Monday, July 30, 2012

Monday Morning Links

Miscellaneous material to start your week.

- Rick Salutin discusses the link between parity of wealth and democratic participation, while pointing out why there's reason for people to engage much more in the latter
(W)hy didn't the majority ever vote to expropriate the rich and take all their stuff? Perhaps it isn't that they were duped by media or agreed with the way things were. Maybe their ambitions were always modest: they didn't begrudge the 1 per cent what they had, so long as it left a decent life for them and their families.

Most people I know are fair-minded in that way. Perhaps, too, they'd rather not do unto others what's been done to them, reducing themselves morally in the process. When the recent eruptions began, it was only because the 1 per cent finally went too far. There's also the fact that in current circumstances a small narrowing of the income gap, a reintroduction of regulation and some concern for the environment may seem almost as utopian as a workers' revolution used to.
- Robyn Allan takes a closer look at Christy Clark's attempt to sell off British Columbia's natural habitat and coast:
There is a false narrative being advanced. Demands to share government revenues — which include income, sales, property, corporate and other taxes—from crude oil pipelines — in order to compensate for their inevitable environmental cost means the best we can hope for is a zero sum game. That doesn’t make any sense — its like saying you can punch me in the face as long as you pay for the dental work.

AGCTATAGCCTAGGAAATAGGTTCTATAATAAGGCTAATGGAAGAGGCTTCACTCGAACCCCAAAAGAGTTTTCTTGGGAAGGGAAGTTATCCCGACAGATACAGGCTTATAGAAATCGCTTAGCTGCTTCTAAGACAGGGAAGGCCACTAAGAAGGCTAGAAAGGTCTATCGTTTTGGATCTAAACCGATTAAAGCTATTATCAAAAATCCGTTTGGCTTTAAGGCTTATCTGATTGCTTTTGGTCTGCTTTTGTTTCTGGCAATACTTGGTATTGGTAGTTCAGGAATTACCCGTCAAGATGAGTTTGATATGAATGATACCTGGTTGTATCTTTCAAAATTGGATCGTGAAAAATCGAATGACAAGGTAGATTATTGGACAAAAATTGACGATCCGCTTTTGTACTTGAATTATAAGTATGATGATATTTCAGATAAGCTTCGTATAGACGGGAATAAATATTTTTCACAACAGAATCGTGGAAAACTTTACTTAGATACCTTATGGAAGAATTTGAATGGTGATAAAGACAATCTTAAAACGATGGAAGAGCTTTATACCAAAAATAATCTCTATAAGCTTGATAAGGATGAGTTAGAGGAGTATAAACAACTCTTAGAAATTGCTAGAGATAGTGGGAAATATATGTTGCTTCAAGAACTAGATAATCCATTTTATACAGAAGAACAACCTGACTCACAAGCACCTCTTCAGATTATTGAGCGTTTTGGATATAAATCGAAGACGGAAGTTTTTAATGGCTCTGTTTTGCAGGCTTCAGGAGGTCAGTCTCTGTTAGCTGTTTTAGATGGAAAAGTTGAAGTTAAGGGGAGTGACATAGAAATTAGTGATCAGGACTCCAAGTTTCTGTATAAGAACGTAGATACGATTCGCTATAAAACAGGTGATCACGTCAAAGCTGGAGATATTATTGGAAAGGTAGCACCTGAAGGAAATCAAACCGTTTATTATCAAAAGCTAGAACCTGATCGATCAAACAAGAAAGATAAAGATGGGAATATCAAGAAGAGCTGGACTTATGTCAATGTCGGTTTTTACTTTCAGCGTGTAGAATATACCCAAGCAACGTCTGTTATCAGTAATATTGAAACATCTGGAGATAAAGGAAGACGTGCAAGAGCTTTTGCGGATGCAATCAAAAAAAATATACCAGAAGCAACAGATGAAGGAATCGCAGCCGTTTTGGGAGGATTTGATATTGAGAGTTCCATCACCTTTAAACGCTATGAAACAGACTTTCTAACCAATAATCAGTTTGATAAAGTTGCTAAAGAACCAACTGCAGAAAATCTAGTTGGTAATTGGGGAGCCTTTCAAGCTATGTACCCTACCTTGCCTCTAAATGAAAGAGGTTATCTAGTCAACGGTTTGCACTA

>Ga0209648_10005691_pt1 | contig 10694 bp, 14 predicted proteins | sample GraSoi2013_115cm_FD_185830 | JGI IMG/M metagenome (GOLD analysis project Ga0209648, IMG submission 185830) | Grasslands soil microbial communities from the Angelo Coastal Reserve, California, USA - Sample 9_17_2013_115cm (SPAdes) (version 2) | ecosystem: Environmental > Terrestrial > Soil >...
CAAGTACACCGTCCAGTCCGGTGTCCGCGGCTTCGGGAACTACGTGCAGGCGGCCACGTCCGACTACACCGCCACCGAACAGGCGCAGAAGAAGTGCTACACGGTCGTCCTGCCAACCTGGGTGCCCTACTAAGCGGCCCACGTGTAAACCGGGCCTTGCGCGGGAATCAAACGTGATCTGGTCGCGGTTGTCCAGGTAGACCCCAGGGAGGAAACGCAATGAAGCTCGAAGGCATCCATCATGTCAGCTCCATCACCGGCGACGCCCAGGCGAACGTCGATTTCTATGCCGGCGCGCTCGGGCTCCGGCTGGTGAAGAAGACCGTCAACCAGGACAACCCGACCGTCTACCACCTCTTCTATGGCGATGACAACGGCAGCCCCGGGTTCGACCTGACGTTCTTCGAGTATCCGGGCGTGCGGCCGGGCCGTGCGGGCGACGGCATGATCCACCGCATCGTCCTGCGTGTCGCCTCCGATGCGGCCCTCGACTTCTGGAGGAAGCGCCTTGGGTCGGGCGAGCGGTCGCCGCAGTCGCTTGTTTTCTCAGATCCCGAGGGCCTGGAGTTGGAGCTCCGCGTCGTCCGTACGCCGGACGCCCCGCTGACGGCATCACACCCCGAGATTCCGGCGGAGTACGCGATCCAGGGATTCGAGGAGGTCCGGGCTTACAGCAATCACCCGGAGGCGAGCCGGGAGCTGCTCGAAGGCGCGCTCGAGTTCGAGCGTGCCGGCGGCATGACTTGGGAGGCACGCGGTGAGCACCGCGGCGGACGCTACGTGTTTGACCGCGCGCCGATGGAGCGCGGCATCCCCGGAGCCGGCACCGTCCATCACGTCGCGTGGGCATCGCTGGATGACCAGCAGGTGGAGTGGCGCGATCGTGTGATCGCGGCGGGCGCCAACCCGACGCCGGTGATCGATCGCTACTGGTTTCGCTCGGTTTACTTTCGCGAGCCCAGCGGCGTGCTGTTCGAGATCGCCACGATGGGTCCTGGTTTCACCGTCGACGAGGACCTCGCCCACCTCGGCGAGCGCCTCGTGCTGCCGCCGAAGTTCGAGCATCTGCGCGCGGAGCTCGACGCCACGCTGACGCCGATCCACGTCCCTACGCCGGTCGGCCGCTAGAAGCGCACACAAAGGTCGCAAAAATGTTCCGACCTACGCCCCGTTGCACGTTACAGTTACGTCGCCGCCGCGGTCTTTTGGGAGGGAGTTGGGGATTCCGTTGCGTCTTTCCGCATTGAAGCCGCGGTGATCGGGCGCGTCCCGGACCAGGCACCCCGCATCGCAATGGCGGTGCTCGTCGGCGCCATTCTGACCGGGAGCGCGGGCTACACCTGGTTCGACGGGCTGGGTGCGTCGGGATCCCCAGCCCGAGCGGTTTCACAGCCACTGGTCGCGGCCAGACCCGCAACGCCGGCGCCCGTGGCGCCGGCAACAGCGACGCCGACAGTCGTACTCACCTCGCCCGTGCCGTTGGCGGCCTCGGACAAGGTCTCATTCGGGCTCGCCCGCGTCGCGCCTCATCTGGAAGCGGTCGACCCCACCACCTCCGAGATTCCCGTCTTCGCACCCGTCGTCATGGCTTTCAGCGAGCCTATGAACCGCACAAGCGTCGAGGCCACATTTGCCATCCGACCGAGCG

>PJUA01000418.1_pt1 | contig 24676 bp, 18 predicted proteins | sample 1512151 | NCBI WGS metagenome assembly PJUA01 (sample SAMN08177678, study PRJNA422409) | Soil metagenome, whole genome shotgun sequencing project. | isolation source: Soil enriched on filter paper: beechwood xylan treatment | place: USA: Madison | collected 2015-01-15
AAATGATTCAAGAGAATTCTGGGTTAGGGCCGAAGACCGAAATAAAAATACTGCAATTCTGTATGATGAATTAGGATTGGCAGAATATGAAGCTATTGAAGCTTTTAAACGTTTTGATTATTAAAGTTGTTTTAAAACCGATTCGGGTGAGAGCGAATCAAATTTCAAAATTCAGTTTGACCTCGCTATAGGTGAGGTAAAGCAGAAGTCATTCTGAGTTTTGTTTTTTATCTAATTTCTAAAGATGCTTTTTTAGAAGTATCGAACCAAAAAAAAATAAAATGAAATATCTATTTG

Clark’s setting herself up as the hard negotiator when there’s nothing to negotiate. British Columbians don’t want heavy crude oil piped through the province or shipped in oil tankers. It’s not a question of whether the economic benefit outweighs the environmental cost — that’s a false dichotomy. There is no economic benefit for B.C., and the study Clark points to — under scrutiny — comes out looking like nothing more than false promises.
- There's never been much doubt that the Cons have been perfectly happy to see public institutions burned to the ground. But I didn't think they'd ever advance that goal quite so literally.

- Finally, if Con cronies peddling insider access say we shouldn't worry our pretty little heads about Con cronies peddling insider access, who are we to question?

[Edit: added link as per comments.]

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